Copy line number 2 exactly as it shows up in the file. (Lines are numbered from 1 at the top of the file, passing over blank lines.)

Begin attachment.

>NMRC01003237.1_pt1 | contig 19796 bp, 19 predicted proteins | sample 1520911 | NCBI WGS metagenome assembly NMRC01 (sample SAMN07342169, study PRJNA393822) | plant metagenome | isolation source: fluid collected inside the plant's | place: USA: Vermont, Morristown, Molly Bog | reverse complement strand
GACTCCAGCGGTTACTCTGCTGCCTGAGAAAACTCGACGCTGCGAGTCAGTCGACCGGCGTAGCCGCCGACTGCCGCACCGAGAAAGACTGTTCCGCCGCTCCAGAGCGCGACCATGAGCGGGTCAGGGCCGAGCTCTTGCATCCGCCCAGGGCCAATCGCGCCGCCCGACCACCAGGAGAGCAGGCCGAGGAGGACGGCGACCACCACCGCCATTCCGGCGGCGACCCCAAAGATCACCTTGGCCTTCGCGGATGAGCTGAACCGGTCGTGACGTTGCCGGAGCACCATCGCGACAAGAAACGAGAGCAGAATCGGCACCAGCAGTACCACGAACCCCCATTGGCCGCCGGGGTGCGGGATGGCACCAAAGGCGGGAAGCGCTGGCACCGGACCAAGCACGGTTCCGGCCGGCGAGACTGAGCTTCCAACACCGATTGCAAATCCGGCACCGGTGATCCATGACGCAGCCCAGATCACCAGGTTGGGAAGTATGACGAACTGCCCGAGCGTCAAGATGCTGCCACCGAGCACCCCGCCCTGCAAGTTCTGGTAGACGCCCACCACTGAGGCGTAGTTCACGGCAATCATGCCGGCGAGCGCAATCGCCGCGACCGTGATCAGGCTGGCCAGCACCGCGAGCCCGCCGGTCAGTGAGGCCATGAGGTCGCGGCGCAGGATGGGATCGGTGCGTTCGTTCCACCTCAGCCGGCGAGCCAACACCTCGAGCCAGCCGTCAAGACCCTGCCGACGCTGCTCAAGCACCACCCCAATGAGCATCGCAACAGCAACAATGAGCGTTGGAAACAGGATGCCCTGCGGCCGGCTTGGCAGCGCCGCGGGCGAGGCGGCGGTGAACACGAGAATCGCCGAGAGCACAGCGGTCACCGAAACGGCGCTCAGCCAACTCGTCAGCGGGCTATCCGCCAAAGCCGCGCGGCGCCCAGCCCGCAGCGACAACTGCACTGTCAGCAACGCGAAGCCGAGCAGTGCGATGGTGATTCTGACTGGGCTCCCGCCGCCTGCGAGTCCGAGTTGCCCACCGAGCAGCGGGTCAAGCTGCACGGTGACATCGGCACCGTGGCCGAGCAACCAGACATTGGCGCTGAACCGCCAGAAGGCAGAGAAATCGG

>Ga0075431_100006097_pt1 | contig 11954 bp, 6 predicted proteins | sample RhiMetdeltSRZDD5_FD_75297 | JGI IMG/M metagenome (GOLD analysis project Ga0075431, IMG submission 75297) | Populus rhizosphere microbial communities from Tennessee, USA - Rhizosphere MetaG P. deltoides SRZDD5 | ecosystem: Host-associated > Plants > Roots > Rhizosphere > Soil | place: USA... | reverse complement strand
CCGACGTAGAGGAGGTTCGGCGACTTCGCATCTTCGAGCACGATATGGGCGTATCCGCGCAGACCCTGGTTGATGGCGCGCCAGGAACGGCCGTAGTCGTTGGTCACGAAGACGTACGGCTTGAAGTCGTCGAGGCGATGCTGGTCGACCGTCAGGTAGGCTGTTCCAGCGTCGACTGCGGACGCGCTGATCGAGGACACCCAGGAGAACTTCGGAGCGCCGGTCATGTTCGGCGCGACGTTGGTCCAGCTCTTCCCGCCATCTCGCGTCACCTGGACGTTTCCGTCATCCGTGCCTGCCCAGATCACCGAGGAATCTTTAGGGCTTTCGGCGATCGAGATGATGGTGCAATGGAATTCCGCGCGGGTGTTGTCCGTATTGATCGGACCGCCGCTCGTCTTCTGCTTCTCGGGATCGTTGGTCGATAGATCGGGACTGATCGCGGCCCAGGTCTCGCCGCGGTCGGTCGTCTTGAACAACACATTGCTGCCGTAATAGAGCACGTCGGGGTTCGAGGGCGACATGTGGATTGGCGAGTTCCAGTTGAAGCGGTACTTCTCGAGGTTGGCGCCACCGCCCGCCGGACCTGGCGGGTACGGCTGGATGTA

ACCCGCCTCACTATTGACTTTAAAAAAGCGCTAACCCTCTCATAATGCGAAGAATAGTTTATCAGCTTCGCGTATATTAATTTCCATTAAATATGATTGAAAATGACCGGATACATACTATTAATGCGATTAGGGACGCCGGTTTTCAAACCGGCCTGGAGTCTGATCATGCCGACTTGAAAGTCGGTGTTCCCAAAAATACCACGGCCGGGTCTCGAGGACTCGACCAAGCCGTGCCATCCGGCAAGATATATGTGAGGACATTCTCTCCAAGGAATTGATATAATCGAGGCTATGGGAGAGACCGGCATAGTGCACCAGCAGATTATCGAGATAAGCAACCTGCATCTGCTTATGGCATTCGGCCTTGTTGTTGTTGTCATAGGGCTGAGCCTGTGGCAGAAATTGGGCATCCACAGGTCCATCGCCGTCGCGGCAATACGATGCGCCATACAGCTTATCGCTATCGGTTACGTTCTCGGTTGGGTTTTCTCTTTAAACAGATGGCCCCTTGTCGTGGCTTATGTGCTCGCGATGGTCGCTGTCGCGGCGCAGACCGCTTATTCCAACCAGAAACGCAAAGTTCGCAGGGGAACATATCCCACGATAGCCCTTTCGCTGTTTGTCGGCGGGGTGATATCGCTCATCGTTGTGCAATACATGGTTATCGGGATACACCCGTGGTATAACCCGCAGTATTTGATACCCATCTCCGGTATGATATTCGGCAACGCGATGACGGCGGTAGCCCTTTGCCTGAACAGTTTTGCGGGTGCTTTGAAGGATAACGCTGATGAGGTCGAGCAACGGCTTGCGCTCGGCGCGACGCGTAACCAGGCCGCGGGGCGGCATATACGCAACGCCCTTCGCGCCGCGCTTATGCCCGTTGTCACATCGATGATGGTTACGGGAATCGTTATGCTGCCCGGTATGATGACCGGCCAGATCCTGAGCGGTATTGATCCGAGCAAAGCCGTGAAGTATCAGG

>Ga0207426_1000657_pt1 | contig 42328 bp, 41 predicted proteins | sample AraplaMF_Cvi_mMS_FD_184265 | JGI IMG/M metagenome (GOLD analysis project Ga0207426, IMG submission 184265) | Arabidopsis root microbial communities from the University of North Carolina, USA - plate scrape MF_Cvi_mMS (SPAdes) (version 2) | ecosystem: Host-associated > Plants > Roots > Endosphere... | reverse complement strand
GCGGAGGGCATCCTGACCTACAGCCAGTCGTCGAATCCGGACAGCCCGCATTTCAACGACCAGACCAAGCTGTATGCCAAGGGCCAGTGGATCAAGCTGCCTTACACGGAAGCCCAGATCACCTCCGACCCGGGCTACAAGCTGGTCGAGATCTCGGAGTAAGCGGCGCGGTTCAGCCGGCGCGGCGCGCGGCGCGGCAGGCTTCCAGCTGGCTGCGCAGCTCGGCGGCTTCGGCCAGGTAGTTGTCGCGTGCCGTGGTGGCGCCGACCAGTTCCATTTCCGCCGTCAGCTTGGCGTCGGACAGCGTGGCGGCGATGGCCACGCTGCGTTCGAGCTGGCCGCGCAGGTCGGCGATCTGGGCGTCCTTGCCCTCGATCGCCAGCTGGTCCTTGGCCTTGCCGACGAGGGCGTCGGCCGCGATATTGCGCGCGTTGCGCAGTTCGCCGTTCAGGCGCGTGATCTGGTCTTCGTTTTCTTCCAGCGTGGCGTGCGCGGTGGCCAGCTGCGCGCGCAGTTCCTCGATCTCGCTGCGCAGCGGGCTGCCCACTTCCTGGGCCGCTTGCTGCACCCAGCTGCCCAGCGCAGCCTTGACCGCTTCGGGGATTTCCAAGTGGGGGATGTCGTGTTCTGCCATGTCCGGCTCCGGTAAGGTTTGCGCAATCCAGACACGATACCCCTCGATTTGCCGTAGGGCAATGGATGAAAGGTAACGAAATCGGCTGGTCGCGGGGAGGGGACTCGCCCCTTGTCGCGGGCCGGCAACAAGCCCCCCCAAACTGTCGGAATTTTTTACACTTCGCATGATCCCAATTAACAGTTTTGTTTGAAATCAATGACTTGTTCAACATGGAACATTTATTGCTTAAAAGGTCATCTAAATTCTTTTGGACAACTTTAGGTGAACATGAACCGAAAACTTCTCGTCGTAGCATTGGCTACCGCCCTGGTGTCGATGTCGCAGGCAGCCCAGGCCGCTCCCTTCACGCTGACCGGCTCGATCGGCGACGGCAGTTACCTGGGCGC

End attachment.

GACTCCAGCGGTTACTCTGCTGCCTGAGAAAACTCGACGCTGCGAGTCAGTCGACCGGCGTAGCCGCCGACTGCCGCACCGAGAAAGACTGTTCCGCCGCTCCAGAGCGCGACCATGAGCGGGTCAGGGCCGAGCTCTTGCATCCGCCCAGGGCCAATCGCGCCGCCCGACCACCAGGAGAGCAGGCCGAGGAGGACGGCGACCACCACCGCCATTCCGGCGGCGACCCCAAAGATCACCTTGGCCTTCGCGGATGAGCTGAACCGGTCGTGACGTTGCCGGAGCACCATCGCGACAAGAAACGAGAGCAGAATCGGCACCAGCAGTACCACGAACCCCCATTGGCCGCCGGGGTGCGGGATGGCACCAAAGGCGGGAAGCGCTGGCACCGGACCAAGCACGGTTCCGGCCGGCGAGACTGAGCTTCCAACACCGATTGCAAATCCGGCACCGGTGATCCATGACGCAGCCCAGATCACCAGGTTGGGAAGTATGACGAACTGCCCGAGCGTCAAGATGCTGCCACCGAGCACCCCGCCCTGCAAGTTCTGGTAGACGCCCACCACTGAGGCGTAGTTCACGGCAATCATGCCGGCGAGCGCAATCGCCGCGACCGTGATCAGGCTGGCCAGCACCGCGAGCCCGCCGGTCAGTGAGGCCATGAGGTCGCGGCGCAGGATGGGATCGGTGCGTTCGTTCCACCTCAGCCGGCGAGCCAACACCTCGAGCCAGCCGTCAAGACCCTGCCGACGCTGCTCAAGCACCACCCCAATGAGCATCGCAACAGCAACAATGAGCGTTGGAAACAGGATGCCCTGCGGCCGGCTTGGCAGCGCCGCGGGCGAGGCGGCGGTGAACACGAGAATCGCCGAGAGCACAGCGGTCACCGAAACGGCGCTCAGCCAACTCGTCAGCGGGCTATCCGCCAAAGCCGCGCGGCGCCCAGCCCGCAGCGACAACTGCACTGTCAGCAACGCGAAGCCGAGCAGTGCGATGGTGATTCTGACTGGGCTCCCGCCGCCTGCGAGTCCGAGTTGCCCACCGAGCAGCGGGTCAAGCTGCACGGTGACATCGGCACCGTGGCCGAGCAACCAGACATTGGCGCTGAACCGCCAGAAGGCAGAGAAATCGG